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Caring for cuts, burns and scrapes: The rules have changed

The days of using alcohol or peroxide — ouch! — to flush a cut or scrape and then letting it air dry so it scabs over is … well, old school.

So is putting ice, butter or aloe on a burn.

“I hear all of this every single day in our wound care center,” says Dr. Kazu Suzuki, director at Tower Wound Care Center in Los Angeles, “and all of them are the ‘wrong’ thing to do.”

“In the wound care world, we say, ‘Don’t put anything in your wound that you wouldn’t put in your eye,’” says Suzuki. “Peroxide bubbles up, and it may help dislodge the debris from the wound and dissolve some crusty blood, yet it is very harsh and irritating to an open wound. The same with alcohol. Yes, it will kill some bacteria, but it also kills and irritates healthy skin and the wound bed. I suggest you do not use alcohol, hydrogen peroxide or Betadine solution in the open wound.”

So what should we do?

“For an open wound” — such as a cut or deep scrape — “you should immediately cleanse it with clean running water for a few minutes,” says Suzuki. “Once the wound is clean enough, apply direct and firm pressure” with clean gauze or a clean towel for a few minutes. “Unless you are on a prescription blood thinner, this should be sufficient to stop the bleeding. … Afterward, the open wound should be covered and kept moist.”

That old-school method — “airing out” the wound — will dry out the wound and the surrounding skin, says Suzuki, and that’s not helpful: “It is detrimental to wound healing, and you are leaving your body open and defenseless against bacterial invasion, which equals infection.”

Suzuki says using a small amount of plain ointment, such as Aquaphor, with a clean or gloved hand, then covering the wound with a sterile Band-Aid creates a moist environment, perfect for recovery. “It results in the fastest wound healing with minimal scarring. … Keep the wound moist until it heals completely and the skin regenerates completely over the open wound,” says Suzuki.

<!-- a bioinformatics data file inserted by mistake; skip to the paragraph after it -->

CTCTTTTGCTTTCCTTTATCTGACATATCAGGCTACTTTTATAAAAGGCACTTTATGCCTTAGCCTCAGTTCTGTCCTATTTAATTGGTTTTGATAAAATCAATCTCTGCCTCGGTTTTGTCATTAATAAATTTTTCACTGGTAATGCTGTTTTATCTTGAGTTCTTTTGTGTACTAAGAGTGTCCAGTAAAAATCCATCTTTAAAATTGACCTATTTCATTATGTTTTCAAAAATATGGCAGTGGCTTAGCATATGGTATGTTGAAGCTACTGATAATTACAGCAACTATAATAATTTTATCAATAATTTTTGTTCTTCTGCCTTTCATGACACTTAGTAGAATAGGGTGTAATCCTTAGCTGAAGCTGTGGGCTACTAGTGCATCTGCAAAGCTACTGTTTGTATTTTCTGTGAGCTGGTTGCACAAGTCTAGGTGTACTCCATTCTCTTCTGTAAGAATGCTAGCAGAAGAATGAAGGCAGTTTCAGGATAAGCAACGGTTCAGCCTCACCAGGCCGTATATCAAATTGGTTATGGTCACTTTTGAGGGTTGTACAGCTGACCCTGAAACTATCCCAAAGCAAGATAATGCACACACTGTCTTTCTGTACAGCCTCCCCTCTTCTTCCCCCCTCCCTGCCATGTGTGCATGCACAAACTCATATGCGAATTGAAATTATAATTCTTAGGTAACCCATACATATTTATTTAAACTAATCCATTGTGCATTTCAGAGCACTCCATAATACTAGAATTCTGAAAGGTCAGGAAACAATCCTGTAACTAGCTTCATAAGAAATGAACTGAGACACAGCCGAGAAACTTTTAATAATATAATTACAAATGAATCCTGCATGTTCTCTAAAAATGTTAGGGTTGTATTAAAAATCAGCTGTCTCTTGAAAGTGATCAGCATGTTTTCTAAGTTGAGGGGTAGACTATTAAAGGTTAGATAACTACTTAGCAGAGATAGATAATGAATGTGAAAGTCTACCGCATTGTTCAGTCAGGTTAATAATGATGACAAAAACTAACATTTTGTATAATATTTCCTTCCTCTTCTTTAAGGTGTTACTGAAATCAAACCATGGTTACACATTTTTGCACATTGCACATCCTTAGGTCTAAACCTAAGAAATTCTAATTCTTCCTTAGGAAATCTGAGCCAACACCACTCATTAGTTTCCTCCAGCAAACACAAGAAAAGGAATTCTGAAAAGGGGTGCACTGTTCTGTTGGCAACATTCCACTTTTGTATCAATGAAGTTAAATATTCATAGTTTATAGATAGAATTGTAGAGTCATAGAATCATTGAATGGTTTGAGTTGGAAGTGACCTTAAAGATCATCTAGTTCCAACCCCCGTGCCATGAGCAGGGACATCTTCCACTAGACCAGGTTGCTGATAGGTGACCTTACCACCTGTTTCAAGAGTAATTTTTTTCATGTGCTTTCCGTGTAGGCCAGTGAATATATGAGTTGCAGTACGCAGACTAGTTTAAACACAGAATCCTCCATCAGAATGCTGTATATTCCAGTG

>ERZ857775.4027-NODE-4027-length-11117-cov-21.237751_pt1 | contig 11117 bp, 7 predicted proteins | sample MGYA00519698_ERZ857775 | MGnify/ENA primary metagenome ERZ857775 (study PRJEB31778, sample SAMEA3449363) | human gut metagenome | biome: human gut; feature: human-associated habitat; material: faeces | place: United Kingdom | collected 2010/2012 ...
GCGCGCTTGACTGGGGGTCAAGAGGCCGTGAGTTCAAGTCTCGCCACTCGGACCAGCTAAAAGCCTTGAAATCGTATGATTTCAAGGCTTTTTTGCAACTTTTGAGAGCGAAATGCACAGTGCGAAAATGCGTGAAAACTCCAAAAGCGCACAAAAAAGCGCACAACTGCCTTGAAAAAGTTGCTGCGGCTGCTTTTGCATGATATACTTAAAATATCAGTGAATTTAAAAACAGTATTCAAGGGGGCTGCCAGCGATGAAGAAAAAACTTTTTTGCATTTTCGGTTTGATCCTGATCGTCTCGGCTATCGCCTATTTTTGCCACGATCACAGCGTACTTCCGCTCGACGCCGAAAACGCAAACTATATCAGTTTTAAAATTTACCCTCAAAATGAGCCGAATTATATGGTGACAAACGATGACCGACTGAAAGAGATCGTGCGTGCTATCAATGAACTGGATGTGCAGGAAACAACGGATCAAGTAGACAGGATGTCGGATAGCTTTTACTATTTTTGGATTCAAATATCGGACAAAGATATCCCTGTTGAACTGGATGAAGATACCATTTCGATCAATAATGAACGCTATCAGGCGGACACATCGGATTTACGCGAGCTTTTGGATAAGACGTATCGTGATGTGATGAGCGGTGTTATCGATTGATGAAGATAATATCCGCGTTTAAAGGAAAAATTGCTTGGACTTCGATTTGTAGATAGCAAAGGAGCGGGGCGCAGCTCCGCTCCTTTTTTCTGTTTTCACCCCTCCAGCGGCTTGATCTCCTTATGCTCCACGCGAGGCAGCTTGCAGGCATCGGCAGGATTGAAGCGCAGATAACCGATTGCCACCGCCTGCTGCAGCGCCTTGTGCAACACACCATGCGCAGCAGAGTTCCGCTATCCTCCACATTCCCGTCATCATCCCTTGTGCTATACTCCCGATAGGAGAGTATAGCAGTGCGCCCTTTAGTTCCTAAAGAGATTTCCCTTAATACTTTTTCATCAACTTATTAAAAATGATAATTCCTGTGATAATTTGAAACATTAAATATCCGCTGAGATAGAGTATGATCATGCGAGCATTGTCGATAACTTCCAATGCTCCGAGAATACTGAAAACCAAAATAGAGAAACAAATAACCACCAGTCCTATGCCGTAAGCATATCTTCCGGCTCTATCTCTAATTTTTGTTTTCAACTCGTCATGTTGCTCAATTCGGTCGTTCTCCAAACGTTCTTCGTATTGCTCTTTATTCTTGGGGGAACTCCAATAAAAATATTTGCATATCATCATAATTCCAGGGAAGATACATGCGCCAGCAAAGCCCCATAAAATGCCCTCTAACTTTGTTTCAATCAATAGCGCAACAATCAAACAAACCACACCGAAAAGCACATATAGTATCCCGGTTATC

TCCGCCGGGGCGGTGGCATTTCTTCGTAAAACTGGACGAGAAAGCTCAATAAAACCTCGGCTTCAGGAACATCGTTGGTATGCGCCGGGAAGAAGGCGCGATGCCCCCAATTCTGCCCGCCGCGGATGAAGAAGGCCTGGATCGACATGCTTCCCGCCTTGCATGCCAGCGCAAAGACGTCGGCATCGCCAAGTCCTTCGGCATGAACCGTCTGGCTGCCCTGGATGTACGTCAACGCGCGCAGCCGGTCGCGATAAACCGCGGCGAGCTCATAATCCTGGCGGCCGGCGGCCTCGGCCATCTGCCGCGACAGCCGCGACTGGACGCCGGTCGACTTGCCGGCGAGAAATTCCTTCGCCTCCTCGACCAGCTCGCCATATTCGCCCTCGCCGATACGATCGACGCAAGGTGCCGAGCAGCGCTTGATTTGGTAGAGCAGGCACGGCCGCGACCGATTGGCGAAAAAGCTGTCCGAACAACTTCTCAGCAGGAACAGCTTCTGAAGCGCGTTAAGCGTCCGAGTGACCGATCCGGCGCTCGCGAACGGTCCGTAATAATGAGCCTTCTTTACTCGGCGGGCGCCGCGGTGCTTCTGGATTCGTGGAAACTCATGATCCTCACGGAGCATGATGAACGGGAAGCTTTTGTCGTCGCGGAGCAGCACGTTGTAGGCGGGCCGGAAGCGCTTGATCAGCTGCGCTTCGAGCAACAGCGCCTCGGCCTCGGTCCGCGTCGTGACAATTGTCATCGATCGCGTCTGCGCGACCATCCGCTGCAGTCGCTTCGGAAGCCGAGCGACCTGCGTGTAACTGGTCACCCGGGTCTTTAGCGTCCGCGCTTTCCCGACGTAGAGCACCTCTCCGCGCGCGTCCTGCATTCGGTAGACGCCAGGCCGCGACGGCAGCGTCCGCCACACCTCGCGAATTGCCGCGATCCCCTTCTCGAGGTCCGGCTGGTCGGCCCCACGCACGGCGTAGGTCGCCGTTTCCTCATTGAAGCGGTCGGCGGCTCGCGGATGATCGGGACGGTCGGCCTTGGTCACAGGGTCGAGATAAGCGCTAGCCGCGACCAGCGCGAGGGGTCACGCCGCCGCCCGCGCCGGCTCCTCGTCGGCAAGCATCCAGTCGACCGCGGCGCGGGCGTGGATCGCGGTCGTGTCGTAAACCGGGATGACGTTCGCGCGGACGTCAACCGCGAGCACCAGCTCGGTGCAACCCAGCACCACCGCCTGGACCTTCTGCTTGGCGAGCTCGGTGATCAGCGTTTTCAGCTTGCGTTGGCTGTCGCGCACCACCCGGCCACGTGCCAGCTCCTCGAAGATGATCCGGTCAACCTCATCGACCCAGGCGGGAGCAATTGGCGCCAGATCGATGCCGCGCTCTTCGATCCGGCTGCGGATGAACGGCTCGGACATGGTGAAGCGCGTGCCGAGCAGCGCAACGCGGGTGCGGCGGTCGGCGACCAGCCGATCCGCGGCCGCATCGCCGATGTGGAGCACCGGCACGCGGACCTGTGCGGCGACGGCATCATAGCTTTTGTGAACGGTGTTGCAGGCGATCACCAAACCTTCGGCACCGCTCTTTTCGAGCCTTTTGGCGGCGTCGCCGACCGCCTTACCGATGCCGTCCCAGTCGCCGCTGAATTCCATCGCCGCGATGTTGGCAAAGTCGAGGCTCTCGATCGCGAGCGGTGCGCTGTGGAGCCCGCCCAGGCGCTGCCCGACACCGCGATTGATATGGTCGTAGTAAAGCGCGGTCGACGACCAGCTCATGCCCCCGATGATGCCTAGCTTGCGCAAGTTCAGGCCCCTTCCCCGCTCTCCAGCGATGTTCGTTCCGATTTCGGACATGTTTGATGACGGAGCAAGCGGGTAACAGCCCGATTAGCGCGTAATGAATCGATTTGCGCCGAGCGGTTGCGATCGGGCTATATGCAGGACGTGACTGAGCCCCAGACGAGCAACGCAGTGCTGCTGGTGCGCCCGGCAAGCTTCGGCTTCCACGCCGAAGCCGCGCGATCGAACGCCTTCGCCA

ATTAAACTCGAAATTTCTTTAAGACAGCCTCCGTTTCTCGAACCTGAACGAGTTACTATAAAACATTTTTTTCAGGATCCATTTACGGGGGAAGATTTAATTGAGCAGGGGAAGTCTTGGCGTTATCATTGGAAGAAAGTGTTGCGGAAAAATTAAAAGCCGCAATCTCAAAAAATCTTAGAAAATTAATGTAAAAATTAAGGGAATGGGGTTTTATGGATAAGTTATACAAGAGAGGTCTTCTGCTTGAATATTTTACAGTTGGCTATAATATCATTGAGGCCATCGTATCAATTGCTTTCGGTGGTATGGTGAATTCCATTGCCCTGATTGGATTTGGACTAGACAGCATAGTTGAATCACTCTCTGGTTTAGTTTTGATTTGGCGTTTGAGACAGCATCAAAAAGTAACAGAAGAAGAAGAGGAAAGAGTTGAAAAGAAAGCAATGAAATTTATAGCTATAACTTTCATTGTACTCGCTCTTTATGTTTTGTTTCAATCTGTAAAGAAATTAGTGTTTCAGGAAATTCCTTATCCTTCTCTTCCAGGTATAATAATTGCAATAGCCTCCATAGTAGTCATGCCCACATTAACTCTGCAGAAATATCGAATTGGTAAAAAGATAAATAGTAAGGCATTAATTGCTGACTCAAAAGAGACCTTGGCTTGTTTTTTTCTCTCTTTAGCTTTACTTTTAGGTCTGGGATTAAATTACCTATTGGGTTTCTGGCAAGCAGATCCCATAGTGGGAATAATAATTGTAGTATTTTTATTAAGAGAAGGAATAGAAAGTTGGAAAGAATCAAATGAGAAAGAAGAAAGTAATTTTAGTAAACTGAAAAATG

“Afterwards, I recommend using moisturizer or sunscreen (if it is a sun-exposed area) or silicone-based gel and gel sheets, which are clinically proven to reduce scars.”

If you burn yourself, “’cool down” the burned area with cool running water to reduce inflammation.

Afterward, he suggests covering the injury with a non-stick gauze treatment. “In our office, we use Vaseline-impregnated gauze, which can be purchased commercially from drugstores or Amazon.com. In a pinch, you can fashion this bandage by applying Vaseline or Aquaphor to a clean gauze” bandage and applying over the wound.

(In case you are wondering, Suzuki said he doesn’t like to use ice for burns because it can cause frostbite and ultimately cause more damage.)

It probably goes without saying, but we will say it anyway: Suzuki’s advice shouldn’t substitute for common sense and knowing when to skip the DIY route. 

Seek professional medical attention for serious injuries, including a deep cut where you can’t stop the bleeding, or blistering burns. 

“I’ve seen disasters from patients trying to treat themselves,” says Suzuki. But even if the injury is one that you can care for at home, he warns: “If after of a week of self-care you have an open wound that is not healing well. If the wound becomes red, warm, swollen and painful, you probably have a skin infection and will need antibiotics.”

health@latimes.com

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